- Apr 22, 2015
Sounds interesting!Hi all, longtime lurker, first time poster (in this thread, any way).
Thanks to @fohdeesha and the immense amount of knowledge found in this thread by numerous contributors, I bought 4x 6610s last year to replace the crappy Cisco SG200/SG220s we have at work. I've been taking my time with the migration as it's my first time working with such powerful devices and I want to make sure I've got everything covered. My goal is to offload inter-VLAN routing from pfSense onto the 6610s (via a transit VLAN).
I want to share a small discovery I made today in hopes of making these switches friendlier to newcomers like me.
One of my biggest challenges was managing ACLs through the CLI. I'm used to centrally managing firewall rules through a web panel, so having a non-visual interface takes some getting used to. Some of my concerns & questions were:
This is where Brocade Network Advisor comes in. Now I know it's EOL, but it's still quite a valuable tool for someone like me as it answers all the questions above. BNA is probably nothing new to the experienced out there, yet it's barely mentioned in this thread apart from @Jason Antes bringing it up in April 2021 and last week. I think it deserves some recognition even if it's mostly archaic and superseded by Ruckus.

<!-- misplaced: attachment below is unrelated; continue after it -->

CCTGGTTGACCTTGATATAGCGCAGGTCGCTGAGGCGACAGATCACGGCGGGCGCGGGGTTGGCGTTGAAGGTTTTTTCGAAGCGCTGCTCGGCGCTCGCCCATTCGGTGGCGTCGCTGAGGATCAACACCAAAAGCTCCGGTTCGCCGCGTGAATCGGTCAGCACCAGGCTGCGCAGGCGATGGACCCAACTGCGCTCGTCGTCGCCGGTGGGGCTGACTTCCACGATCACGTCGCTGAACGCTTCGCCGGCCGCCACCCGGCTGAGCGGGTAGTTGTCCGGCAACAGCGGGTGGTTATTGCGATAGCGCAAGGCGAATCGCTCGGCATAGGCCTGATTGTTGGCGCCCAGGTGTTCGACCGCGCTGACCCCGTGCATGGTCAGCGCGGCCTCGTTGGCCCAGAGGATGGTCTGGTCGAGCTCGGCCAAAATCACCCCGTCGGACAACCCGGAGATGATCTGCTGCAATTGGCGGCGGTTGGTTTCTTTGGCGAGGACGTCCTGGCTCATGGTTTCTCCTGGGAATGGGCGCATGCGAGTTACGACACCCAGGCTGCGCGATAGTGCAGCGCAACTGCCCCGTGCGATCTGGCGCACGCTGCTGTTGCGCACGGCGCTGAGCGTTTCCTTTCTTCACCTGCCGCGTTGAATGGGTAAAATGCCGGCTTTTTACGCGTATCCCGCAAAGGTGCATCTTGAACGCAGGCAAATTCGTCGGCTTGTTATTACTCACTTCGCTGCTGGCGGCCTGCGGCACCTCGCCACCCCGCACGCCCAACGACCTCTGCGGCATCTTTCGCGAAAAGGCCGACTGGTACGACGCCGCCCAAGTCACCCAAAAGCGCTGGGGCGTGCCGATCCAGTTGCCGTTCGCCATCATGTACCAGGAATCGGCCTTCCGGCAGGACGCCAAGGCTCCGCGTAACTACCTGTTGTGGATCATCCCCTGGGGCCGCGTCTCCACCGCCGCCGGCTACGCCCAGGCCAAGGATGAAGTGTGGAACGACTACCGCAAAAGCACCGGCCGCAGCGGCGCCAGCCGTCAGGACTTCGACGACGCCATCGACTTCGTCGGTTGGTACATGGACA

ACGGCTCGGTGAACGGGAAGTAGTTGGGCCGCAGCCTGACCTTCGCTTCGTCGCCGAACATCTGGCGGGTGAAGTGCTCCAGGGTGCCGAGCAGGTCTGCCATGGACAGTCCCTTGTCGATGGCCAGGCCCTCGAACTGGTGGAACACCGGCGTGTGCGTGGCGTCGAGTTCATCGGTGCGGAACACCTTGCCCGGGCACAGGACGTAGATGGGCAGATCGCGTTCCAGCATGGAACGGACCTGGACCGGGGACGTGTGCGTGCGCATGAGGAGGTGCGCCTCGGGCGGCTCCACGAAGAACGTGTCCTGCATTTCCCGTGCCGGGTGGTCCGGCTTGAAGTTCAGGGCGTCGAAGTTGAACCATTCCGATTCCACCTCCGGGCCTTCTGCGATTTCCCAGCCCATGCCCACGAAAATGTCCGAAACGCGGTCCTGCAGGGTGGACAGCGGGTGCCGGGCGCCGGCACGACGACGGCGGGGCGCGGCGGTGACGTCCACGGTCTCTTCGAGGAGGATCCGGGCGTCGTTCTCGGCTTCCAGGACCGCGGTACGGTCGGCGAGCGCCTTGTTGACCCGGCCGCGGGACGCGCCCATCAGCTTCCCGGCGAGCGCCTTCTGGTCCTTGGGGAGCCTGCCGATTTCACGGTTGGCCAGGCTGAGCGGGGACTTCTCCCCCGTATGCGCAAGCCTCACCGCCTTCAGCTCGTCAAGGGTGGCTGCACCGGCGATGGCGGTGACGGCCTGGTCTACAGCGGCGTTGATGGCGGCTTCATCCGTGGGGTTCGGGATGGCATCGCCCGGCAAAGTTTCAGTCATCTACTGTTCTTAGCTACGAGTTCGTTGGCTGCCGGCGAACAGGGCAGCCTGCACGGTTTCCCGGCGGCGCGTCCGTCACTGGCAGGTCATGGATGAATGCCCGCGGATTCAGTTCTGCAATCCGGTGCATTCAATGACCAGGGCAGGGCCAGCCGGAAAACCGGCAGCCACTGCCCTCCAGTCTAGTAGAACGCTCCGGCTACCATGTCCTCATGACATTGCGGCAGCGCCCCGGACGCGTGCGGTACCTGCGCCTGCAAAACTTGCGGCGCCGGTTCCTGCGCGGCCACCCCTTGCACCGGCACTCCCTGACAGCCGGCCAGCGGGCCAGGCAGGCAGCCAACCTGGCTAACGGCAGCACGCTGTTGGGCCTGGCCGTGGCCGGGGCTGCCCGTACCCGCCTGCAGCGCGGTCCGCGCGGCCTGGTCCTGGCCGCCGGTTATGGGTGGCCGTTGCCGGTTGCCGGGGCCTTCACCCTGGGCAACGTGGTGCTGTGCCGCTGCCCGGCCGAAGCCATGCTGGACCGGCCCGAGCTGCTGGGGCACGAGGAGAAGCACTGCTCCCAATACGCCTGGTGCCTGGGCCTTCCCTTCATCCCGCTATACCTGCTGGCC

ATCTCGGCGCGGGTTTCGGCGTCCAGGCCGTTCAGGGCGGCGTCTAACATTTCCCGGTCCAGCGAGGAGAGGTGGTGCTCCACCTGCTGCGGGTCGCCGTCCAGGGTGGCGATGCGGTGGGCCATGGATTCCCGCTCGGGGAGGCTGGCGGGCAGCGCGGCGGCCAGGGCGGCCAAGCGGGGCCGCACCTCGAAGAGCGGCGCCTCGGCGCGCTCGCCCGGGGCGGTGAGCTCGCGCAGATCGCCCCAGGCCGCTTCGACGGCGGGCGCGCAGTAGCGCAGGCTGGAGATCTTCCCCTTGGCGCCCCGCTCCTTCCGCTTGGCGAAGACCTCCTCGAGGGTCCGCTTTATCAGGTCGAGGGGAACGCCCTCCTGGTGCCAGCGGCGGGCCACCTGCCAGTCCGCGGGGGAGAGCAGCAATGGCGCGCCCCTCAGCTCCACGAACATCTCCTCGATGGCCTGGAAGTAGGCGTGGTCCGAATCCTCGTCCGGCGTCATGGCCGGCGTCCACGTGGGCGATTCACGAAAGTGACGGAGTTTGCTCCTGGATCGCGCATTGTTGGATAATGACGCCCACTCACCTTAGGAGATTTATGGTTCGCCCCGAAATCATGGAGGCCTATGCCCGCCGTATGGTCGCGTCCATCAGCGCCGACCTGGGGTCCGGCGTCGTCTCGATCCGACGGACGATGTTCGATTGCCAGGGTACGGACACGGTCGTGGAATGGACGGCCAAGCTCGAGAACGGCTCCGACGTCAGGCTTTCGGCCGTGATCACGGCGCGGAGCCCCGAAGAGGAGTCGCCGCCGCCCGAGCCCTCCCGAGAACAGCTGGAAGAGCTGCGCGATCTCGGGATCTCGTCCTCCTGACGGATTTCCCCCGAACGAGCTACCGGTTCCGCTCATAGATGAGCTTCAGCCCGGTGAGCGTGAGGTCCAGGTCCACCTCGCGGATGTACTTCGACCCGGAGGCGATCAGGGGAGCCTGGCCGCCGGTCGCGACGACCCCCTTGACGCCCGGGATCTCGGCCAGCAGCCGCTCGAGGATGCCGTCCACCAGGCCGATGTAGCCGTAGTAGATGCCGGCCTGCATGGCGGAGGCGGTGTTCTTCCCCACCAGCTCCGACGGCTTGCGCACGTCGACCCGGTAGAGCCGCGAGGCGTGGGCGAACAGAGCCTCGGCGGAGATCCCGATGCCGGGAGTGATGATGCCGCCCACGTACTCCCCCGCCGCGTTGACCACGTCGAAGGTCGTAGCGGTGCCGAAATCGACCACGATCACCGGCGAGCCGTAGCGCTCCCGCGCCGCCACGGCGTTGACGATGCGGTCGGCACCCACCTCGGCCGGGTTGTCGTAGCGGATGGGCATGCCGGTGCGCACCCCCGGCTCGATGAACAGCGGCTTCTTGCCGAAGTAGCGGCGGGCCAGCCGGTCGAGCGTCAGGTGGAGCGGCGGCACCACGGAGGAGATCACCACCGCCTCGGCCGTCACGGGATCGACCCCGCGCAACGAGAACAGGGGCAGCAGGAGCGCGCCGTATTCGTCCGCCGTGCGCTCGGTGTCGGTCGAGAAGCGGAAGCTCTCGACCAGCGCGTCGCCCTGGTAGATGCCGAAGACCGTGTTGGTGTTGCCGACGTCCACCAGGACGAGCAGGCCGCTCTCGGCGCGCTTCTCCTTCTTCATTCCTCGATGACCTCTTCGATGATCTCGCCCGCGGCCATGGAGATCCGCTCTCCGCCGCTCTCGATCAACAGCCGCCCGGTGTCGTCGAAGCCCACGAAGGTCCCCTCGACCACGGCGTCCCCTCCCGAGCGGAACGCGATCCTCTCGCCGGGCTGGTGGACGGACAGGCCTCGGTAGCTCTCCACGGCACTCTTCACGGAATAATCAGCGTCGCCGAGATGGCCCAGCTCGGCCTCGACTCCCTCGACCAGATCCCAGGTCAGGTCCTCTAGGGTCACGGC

- How can I add/modify/remove a single ACL entry in an access-list?
- How can I reorder ACLs in an access-list?
- How can I write ACLs more efficiently? Is there an equivalent to pfSense's IP/Port aliases?
One of the greatest features in BNA is the fact that you can create Networks, Network Groups, Services and Service Groups. These are basically an alternative to pfSense's aliases, and they're extremely useful when writing ACLs for several domain networks. You can even include Groups in Groups, equivalent to referencing an alias inside another alias in pfSense. Just this feature alone avoids having to repeat yourself, thus avoiding mistakes when writing ACLs for dozens of networks with similar rules. I've read through the documentation provided by Ruckus, and there's no way to replicate this functionality through the CLI (as far as I can tell).
For example, I want to create a single Service Group for all Active Directory Domain Controller ports. Here's a few screenshots to showcase the process. Service ports are protocol-specific, however you will still have to create separate ACLs for TCP and UDP. The final screenshot will show you how every individual entry gets created automagically with only 1-2 entries created in BNA.
For anyone interested, the version I have found online is 14.2.12 (IP only, no SAN support) and it doesn't require a paid licence. I've deployed this particular version without issue.
I hope this helps someone out there!
Do you have a Premium Support account at Ruckus? I get "That file is only available to Premium Support users." when I try downloading it from Ruckus. Also, the latest version I found there is 14.2.11: